On The Wrong Track
Martin Scorsese’s The Irishman was on in cinemas in the UK and US in November and is now on Netflix internationally. So Tripwire set its editor-in-chief Joel Meadows and senior editor Andrew Colman the mammoth task of watching and reviewing all of his films. Next up is 2011’s children’s drama Hugo reviewed by Joel Meadows…
Director: Martin Scorsese
Stars: Asa Butterfield, Chloe Grace Moretz, Ben Kingsley, Sacha Baron Cohen, Christopher Lee
In 2011, Scorsese moved even further out of his comfort zone to make Hugo, a children’s film based on Brian Selznick’s book The Invention of Hugo Cabret.
The film begins in a train station in Paris with orphan Hugo (Butterfield) trying to solve the mystery that his father (Jude Law) left him before he died. The station is inhabited with all manner of quirky characters like the Station Inspector (Baron Cohen), a man with a war wound who is bent on rounding up all the orphans at large in the vicinity, watchmaker Papa George (Kingsley), who hides a dark secret about his past, and Monsieur Labisse (Lee in one of his final roles), a man with a huge collection of books he enjoys lending out to the children who live and work around the station.
Hugo is not a movie that you could ever imagine a director like Scorsese helming. To paraphrase The Coen Brothers, Hugo doesn’t have that Martin Scorsese feeling. Its production looks very much like a Jeunet and Caro film, the French filmmakers who made Delicatessen and The City Of Lost Children. There is an awkward artificiality here which, as with Gangs Of New York, takes the audience out of the viewing experience. It was shot, oddly enough, not in France but at Shepperton Studios in the south of England, which amplifies the unreality. Also, Hugo’s narrative is uneven and goes off at a tangent, starting out as a children’s adventure story before digressing into what is essentially a love letter to cinema from Scorsese. The change in direction revealing that Papa George is actually early cinema maverick George Melies in hiding makes the whole film feel very pedestrian and amateurish. Scorsese revealed in an interview at the time that seeing Melies when he was a teenager had a huge impact on him, with his first experience of cinema informed entirely by his work – a moment in his life that of course set him on the parth to becoming a filmmaker. However, such a watershed moment in Scorsese’s life had little impact on the classic entries in his canon, which had virtually nothing in the way of naïve innocence and parable (as fans of the director would of course know).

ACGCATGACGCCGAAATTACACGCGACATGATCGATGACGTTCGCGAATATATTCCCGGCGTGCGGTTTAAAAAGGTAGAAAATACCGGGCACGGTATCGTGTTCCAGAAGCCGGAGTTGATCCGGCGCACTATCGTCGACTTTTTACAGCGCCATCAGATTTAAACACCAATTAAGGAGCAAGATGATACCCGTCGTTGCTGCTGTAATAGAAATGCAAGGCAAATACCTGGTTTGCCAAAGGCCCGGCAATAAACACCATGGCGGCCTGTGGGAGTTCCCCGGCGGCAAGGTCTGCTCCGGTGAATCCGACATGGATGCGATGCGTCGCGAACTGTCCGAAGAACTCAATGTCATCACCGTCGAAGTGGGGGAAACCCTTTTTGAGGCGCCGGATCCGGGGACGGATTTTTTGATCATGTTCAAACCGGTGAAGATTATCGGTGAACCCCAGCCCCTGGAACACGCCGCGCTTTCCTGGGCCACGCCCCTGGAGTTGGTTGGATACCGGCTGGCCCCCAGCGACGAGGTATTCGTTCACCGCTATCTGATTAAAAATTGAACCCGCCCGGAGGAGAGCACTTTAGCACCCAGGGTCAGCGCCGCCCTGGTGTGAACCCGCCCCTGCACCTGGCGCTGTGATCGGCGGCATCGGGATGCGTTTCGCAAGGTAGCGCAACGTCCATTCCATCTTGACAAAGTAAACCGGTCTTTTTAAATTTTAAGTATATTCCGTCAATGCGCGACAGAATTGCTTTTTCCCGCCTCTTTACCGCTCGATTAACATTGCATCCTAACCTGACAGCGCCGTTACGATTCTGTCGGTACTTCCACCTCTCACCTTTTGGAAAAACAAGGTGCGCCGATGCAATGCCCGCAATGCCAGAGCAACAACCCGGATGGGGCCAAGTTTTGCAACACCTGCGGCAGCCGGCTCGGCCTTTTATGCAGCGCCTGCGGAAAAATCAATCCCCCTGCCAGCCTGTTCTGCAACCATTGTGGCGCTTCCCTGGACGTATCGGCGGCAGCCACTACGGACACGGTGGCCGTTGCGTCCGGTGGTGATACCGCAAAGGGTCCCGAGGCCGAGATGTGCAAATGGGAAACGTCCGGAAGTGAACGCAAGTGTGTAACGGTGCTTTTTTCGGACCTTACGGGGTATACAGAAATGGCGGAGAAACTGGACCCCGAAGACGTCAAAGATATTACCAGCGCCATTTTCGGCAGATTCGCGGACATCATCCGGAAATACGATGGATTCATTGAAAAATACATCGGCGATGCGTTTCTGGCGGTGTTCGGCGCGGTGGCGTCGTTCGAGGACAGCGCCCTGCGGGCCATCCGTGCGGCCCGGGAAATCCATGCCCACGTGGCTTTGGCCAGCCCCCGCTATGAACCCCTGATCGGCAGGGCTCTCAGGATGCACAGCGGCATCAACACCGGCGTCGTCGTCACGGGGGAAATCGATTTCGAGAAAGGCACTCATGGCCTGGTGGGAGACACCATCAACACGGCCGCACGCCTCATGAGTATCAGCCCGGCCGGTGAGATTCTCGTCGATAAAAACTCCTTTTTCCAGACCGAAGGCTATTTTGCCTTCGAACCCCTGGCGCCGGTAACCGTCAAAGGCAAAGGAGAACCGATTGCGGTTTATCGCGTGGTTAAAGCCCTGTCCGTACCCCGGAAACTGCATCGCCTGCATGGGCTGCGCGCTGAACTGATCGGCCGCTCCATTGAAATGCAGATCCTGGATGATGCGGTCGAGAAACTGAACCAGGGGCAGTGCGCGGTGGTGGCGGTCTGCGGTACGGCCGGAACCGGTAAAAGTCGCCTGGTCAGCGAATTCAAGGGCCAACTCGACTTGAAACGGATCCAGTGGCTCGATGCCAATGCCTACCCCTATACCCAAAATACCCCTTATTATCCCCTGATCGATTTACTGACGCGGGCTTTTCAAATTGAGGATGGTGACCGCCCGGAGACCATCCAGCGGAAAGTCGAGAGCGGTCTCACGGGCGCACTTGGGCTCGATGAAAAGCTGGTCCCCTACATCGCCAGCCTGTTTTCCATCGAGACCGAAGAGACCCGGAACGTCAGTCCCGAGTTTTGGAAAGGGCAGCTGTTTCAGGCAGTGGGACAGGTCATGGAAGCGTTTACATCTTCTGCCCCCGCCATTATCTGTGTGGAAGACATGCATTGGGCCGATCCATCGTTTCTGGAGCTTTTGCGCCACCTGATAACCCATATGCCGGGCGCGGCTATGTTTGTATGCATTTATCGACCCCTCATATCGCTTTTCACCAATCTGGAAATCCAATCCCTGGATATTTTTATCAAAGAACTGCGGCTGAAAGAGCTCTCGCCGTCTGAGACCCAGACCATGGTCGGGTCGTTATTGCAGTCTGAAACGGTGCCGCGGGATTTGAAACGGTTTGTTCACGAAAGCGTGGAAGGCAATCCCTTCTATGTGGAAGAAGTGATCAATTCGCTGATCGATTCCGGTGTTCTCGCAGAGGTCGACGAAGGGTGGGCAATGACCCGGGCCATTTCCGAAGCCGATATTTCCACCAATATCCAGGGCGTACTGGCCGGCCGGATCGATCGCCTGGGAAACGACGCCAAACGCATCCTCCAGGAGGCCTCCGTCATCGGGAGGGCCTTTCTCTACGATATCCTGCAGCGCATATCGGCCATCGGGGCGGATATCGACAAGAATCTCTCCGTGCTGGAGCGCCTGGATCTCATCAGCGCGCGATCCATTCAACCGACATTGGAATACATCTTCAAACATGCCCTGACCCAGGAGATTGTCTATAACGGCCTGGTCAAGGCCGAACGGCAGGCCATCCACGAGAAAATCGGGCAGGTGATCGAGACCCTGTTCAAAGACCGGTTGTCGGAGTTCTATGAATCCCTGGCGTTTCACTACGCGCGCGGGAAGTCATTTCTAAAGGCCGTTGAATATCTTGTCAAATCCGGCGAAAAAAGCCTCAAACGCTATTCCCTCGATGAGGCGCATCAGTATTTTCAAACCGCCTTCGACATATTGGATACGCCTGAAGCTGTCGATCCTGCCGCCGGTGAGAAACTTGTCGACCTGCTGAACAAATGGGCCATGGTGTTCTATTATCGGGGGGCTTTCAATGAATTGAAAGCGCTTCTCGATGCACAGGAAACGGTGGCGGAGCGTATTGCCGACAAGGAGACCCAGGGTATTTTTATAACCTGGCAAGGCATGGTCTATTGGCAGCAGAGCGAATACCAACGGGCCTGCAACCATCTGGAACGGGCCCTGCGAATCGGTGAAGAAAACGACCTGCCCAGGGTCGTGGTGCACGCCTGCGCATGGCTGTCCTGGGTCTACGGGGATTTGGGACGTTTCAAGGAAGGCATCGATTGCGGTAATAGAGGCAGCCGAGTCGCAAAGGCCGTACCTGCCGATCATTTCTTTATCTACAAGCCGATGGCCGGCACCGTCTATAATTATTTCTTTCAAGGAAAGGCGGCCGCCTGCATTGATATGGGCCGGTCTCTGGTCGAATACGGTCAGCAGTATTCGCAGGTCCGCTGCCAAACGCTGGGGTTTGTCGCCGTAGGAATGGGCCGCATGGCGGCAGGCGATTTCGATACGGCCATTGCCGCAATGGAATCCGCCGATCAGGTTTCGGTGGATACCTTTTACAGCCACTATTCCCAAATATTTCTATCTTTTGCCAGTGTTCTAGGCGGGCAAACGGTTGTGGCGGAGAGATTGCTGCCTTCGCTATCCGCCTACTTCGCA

Also Scorsese’s casting here is not as impeccable as one would expect. Kingsley is excellent as ever, as is Lee, but Baron Cohen turn as the dogged station inspector is trite and lacks credibility. Butterfield is serviceable enough as protagonist Hugo but the chemistry between him and George’s adopted child Isabelle (Moretz) lacks any real warmth or chemistry.
The film failed at the box office despite it earning a Golden Globe for best director. It is evident that the filmmakers wanted Hugo to be the first installment of a film franchise but due to its failure to engage, such a notion was soon dispensed with. Scorsese has stepped away from his usual subjects before but Hugo proves that he really isn’t suited to make a film aimed at a younger audience – in the end it simply feels like an opportunity for him to nostalgically indulge in his love of early cinema. Acknowledging your progenitors is a familiar aspect of movie brat cineastes’ work, and one cannot fault Scorsese for producing a labour of love effort about a forgotten era of cinema – but there needs to be something more here to attract an audience beyond Scorsese’s base, and despite his best intentions, there really isn’t.
Here’s the film’s trailer
Here’s the other Month Of Marty reviews so far as well
And here’s our review of The Irishman from last year too